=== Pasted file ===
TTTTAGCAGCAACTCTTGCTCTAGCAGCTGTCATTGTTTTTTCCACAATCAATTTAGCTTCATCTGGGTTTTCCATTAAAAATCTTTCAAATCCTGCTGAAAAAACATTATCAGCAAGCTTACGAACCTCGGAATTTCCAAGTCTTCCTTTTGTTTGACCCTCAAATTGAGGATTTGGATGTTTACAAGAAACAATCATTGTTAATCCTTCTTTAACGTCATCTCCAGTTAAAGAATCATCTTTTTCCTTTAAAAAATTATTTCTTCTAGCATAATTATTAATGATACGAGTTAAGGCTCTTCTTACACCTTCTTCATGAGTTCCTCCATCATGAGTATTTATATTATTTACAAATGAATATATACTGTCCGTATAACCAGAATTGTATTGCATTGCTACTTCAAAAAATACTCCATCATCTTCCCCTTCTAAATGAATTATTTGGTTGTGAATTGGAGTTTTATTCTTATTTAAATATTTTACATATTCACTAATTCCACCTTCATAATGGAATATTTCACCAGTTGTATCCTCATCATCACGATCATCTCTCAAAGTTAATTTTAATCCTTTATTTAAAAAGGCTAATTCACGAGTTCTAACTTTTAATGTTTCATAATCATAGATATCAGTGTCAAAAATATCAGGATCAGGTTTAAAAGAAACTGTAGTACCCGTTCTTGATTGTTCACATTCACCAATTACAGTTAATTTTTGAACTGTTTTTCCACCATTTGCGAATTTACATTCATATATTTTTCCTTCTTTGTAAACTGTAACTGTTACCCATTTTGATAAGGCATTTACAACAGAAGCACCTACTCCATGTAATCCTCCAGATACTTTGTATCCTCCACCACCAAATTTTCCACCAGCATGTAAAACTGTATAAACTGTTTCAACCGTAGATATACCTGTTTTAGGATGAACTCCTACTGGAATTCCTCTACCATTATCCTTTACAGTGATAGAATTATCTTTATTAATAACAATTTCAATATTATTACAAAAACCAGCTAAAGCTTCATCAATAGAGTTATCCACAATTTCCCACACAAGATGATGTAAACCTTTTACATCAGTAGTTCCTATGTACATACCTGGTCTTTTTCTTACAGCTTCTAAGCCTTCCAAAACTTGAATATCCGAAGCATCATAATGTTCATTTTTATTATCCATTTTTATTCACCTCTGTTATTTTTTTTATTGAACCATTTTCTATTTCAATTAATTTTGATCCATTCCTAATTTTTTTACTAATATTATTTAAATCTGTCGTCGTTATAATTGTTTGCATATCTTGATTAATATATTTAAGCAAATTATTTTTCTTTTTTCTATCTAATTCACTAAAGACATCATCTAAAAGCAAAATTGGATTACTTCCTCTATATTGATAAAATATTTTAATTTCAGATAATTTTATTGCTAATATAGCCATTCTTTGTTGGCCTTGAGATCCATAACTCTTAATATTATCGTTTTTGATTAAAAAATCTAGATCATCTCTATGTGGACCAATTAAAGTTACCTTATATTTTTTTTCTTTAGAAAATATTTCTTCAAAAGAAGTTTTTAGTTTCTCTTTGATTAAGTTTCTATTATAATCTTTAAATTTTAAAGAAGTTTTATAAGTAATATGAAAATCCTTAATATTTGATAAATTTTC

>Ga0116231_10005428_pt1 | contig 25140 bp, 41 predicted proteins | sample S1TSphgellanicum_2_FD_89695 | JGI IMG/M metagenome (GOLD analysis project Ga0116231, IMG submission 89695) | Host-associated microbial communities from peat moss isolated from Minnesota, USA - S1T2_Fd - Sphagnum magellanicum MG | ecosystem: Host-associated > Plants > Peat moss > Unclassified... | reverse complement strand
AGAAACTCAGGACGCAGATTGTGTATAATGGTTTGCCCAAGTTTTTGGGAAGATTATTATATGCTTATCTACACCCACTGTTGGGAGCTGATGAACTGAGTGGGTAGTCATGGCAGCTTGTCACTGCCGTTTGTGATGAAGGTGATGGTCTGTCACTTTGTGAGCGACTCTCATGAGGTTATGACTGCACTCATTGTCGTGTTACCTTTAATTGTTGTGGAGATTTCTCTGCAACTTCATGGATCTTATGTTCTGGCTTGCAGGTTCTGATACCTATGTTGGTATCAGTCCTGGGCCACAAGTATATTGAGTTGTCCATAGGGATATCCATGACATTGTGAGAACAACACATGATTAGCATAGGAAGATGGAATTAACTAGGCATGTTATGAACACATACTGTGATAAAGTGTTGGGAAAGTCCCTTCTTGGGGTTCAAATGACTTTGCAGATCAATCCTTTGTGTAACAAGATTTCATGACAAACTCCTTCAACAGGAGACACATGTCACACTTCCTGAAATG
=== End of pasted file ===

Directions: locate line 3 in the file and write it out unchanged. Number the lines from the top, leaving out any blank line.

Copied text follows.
AGAAACTCAGGACGCAGATTGTGTATAATGGTTTGCCCAAGTTTTTGGGAAGATTATTATATGCTTATCTACACCCACTGTTGGGAGCTGATGAACTGAGTGGGTAGTCATGGCAGCTTGTCACTGCCGTTTGTGATGAAGGTGATGGTCTGTCACTTTGTGAGCGACTCTCATGAGGTTATGACTGCACTCATTGTCGTGTTACCTTTAATTGTTGTGGAGATTTCTCTGCAACTTCATGGATCTTATGTTCTGGCTTGCAGGTTCTGATACCTATGTTGGTATCAGTCCTGGGCCACAAGTATATTGAGTTGTCCATAGGGATATCCATGACATTGTGAGAACAACACATGATTAGCATAGGAAGATGGAATTAACTAGGCATGTTATGAACACATACTGTGATAAAGTGTTGGGAAAGTCCCTTCTTGGGGTTCAAATGACTTTGCAGATCAATCCTTTGTGTAACAAGATTTCATGACAAACTCCTTCAACAGGAGACACATGTCACACTTCCTGAAATG